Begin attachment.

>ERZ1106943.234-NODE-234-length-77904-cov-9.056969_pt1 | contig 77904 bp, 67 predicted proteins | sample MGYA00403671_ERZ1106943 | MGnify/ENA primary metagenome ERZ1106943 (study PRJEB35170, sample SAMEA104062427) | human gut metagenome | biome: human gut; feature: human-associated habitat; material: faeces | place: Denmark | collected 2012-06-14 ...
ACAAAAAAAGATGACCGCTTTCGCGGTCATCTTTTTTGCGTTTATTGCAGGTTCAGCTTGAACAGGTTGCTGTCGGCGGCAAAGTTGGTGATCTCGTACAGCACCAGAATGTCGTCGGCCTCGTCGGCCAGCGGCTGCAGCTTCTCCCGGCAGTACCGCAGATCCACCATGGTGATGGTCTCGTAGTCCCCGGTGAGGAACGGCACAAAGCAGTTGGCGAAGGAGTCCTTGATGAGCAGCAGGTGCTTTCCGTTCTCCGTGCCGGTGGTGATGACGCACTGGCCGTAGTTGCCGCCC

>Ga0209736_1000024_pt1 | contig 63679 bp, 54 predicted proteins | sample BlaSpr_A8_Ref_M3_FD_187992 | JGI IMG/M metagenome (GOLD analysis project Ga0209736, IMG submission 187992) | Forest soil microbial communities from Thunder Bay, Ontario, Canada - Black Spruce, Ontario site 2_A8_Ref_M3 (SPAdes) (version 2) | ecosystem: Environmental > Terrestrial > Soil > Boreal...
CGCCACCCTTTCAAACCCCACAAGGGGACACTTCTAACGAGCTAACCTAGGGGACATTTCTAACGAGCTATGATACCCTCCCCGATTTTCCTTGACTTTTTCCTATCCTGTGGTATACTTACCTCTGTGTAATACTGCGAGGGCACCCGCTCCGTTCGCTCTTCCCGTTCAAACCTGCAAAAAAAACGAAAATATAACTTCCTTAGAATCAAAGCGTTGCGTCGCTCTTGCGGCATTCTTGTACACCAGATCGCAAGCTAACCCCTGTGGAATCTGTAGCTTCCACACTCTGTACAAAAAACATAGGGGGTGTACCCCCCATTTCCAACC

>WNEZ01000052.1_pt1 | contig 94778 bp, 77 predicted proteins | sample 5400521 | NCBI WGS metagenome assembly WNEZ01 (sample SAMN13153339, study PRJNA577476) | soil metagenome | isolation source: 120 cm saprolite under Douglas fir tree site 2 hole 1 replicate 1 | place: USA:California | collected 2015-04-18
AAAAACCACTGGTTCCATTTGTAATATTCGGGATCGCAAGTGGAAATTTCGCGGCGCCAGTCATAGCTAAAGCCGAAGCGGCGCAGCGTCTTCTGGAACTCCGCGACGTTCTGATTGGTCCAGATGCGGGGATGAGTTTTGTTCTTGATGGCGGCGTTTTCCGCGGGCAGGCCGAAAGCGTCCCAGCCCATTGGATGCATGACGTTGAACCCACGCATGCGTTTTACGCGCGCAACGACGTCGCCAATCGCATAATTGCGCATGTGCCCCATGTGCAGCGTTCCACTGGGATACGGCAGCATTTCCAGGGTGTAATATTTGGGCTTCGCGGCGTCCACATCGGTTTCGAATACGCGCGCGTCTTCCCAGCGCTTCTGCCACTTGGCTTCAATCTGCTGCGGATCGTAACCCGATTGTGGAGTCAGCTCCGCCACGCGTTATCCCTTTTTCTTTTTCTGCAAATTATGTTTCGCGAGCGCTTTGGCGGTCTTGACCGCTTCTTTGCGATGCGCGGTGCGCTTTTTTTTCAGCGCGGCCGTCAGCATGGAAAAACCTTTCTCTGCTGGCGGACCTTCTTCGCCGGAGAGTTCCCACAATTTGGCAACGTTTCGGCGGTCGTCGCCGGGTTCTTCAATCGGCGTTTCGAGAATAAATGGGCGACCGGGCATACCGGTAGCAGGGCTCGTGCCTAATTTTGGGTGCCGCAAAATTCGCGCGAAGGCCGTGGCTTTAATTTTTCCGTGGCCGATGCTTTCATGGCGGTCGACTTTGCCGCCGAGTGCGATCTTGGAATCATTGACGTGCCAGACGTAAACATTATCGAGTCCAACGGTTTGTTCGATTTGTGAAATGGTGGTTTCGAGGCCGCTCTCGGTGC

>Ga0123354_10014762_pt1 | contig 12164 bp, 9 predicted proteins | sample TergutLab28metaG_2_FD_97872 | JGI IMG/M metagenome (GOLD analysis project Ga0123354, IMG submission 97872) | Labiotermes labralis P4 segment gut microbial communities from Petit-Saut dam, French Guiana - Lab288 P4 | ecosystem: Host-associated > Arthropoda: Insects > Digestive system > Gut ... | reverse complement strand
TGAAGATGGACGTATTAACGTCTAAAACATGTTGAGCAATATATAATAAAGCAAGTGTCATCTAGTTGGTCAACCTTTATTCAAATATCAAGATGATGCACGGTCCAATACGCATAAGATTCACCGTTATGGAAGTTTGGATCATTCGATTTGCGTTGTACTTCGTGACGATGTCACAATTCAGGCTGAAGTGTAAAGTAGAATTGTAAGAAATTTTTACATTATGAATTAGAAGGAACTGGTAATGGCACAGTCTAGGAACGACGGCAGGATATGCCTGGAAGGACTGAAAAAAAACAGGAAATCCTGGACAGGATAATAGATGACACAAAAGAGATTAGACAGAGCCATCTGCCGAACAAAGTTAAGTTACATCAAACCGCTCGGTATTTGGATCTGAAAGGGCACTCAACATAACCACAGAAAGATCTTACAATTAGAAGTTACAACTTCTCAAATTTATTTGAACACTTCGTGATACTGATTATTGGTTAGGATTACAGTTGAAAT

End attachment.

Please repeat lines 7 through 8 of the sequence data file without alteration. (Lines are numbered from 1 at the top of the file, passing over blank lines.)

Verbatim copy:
>Ga0123354_10014762_pt1 | contig 12164 bp, 9 predicted proteins | sample TergutLab28metaG_2_FD_97872 | JGI IMG/M metagenome (GOLD analysis project Ga0123354, IMG submission 97872) | Labiotermes labralis P4 segment gut microbial communities from Petit-Saut dam, French Guiana - Lab288 P4 | ecosystem: Host-associated > Arthropoda: Insects > Digestive system > Gut ... | reverse complement strand
TGAAGATGGACGTATTAACGTCTAAAACATGTTGAGCAATATATAATAAAGCAAGTGTCATCTAGTTGGTCAACCTTTATTCAAATATCAAGATGATGCACGGTCCAATACGCATAAGATTCACCGTTATGGAAGTTTGGATCATTCGATTTGCGTTGTACTTCGTGACGATGTCACAATTCAGGCTGAAGTGTAAAGTAGAATTGTAAGAAATTTTTACATTATGAATTAGAAGGAACTGGTAATGGCACAGTCTAGGAACGACGGCAGGATATGCCTGGAAGGACTGAAAAAAAACAGGAAATCCTGGACAGGATAATAGATGACACAAAAGAGATTAGACAGAGCCATCTGCCGAACAAAGTTAAGTTACATCAAACCGCTCGGTATTTGGATCTGAAAGGGCACTCAACATAACCACAGAAAGATCTTACAATTAGAAGTTACAACTTCTCAAATTTATTTGAACACTTCGTGATACTGATTATTGGTTAGGATTACAGTTGAAAT